Monday, 24 June 2013

My Dealings With Feminist Frequency

Perhaps "my lack of dealings with Feminist Frequency" would be a better title, since getting into contact with either Anita Sarkeesian herself or any of the colleagues she works with on her video series is more difficult than performing brain surgery, but I think it's worth writing about my attempts to do so. It's probably more accurate to say that this blog post is about Anita's propensity to silence her critics not through rebuttals and counter-arguments but through stonewalling and dismissal.

Why is this so important to spotlight? Well, Anita has made a lot of self-congratulatory statements about how the abusive comments on her video "failed to silence her", such as at her TEDxWomen talk and on her blog. Let's put aside the fact that Anita faced an obligation from Kickstarter to continue with her project or she could've faced legal action according to the site's terms and conditions -- so she could've ended up on the receiving end of a lawsuit if she was "silenced" -- and focus on how Anita and/or her Feminist Frequency colleagues don't have any issue with silencing others.

There are a few problems with this; Anita's fans probably think it's petty of me to bring this up and are sure that Anita only silences people who send abusive messages in her direction. Anita's critics, meanwhile, have probably already seen that the comments on her Youtube videos have been disabled, so there's no point in writing about this. I'm preaching to the choir.

Well to Anita's fans, I promise I'm not pointing this out to be petty. There is a serious point to be made and I have proof that Anita does not only silence abusive messages. As for Anita's critics, I understand why you'd be skeptical but there's a lot more to Feminist Frequency's censorship than disabling Youtube comments, so maybe there'll be some new information you're unfamiliar with.

Let's start with that though; if you've been following Anita's videos at all, you'll know that she disables comments on her Youtube videos, ostensibly because she doesn't want to receive abusive comments. She does the same on too.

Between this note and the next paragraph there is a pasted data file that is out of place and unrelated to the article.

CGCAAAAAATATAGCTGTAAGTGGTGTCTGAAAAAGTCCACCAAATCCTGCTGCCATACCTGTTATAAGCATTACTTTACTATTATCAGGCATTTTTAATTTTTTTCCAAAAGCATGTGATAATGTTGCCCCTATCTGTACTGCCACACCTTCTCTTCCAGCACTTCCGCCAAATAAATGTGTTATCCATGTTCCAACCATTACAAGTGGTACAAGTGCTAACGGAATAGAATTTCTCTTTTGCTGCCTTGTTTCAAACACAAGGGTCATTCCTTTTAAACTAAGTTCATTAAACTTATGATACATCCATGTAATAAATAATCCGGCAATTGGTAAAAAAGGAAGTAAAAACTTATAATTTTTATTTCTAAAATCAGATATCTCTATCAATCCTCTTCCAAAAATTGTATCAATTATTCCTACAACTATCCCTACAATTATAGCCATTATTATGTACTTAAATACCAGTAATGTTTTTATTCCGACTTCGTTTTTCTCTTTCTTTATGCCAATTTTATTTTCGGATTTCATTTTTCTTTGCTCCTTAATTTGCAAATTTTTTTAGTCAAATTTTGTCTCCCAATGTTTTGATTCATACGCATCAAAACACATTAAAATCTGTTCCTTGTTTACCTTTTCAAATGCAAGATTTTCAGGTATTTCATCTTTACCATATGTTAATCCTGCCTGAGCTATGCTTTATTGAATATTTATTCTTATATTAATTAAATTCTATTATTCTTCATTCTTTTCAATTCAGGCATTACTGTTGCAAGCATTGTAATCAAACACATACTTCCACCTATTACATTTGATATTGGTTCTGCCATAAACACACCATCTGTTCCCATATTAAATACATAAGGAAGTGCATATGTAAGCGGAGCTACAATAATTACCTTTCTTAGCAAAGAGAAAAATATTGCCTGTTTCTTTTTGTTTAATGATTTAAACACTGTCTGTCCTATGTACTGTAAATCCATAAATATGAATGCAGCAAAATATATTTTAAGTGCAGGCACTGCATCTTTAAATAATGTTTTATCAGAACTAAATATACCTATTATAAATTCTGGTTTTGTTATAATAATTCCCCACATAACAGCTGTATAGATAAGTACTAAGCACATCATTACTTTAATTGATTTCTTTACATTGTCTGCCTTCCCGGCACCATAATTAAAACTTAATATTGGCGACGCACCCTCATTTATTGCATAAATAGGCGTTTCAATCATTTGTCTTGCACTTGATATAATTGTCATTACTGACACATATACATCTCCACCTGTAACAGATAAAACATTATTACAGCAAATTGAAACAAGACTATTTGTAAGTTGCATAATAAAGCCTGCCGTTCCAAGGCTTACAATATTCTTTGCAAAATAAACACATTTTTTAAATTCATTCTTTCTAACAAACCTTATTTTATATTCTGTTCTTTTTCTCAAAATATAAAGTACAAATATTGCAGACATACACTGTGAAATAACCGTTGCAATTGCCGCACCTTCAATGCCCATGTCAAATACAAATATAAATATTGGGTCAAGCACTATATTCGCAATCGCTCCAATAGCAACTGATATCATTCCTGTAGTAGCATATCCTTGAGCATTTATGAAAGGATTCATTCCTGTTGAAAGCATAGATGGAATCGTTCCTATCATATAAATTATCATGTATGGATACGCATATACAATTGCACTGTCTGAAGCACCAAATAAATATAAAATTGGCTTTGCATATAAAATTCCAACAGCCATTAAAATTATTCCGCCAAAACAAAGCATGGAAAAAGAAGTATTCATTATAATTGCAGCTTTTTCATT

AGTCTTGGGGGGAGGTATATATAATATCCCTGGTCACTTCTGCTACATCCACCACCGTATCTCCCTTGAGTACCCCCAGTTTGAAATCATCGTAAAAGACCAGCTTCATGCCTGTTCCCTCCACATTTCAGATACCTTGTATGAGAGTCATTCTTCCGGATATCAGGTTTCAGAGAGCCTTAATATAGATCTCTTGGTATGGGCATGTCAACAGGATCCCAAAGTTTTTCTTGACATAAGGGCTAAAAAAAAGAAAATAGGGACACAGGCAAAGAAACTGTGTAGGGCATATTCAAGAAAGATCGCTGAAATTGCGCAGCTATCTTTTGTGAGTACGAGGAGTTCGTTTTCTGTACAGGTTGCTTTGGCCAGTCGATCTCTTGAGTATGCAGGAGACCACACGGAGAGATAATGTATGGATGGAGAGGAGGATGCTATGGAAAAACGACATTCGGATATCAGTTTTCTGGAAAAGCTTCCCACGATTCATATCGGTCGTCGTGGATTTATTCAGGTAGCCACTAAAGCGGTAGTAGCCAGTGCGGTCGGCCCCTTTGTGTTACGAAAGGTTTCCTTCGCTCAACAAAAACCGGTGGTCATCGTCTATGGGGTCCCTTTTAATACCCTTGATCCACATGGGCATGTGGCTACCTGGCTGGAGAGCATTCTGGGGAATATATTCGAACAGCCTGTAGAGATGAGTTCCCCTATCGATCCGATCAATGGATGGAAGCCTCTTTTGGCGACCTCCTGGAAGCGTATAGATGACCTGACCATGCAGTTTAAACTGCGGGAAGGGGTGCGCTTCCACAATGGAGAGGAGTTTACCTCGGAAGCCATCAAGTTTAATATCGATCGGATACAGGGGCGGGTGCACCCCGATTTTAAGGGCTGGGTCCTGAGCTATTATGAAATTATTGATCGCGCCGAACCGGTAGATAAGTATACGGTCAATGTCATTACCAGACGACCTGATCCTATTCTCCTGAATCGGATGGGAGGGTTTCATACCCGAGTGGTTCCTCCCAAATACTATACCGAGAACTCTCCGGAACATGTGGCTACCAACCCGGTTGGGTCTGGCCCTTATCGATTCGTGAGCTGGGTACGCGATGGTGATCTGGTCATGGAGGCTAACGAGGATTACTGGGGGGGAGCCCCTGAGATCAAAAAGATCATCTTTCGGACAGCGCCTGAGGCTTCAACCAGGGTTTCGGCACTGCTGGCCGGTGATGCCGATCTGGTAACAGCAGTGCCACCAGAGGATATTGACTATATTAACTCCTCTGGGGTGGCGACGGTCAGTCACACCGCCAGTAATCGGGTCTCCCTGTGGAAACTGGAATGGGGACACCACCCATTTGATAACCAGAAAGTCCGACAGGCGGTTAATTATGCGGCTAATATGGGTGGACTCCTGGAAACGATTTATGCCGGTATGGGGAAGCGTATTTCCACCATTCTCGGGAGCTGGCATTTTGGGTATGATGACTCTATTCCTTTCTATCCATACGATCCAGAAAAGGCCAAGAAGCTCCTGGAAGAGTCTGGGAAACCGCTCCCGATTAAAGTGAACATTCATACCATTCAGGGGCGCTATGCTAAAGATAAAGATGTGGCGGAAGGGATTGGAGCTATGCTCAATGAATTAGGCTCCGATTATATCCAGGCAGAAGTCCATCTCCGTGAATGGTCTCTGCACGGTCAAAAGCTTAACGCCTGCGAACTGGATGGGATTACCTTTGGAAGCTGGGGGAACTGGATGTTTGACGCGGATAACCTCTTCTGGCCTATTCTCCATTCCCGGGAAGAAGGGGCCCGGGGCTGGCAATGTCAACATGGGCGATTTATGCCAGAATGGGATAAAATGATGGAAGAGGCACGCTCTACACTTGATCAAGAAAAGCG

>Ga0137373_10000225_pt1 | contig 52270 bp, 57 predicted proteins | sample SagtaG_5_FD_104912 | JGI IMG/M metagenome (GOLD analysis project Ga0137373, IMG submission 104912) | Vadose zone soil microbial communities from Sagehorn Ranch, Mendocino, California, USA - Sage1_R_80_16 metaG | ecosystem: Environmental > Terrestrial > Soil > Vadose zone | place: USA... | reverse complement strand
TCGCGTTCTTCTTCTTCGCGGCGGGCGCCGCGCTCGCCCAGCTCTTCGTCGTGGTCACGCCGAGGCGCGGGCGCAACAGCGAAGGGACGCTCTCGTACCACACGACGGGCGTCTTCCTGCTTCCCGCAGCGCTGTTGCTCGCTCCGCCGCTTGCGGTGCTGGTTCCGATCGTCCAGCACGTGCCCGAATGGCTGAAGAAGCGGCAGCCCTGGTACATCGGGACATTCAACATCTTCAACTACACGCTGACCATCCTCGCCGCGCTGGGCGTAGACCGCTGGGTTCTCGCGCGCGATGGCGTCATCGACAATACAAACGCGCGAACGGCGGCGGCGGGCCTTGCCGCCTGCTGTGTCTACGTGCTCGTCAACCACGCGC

You probably already know about those two but that's just the start. There's a contact page on where, obviously, you can get in touch with Anita. In the middle of last year, before I started writing this blog, that's exactly what I did.

Since this was before I knew I'd be writing a blog like this, I didn't take any screenshots of my message to Anita (and because contacting Anita involves filling out a form, there isn't a record in my own "sent" folder). Basically, I wrote a message to Anita that was very respectful and asked if she would be interested in answering a few questions and I did make it clear that they would involve facing some of the criticism that had been sent in her direction. Also, because Anita specifies that members of the press and people who want to book her for lectures and workshops should say so in their messages, I wrote that I was interested in reading her answers to a few questions because I was hoping to get a job with my regional newspaper. At the time, that was true; my regional newspaper rarely updated its "Games & Technology" section, so I figured I'd be a good fit. As it turned out, neither they nor Anita responded to my e-mails, so it was all a moot point anyway.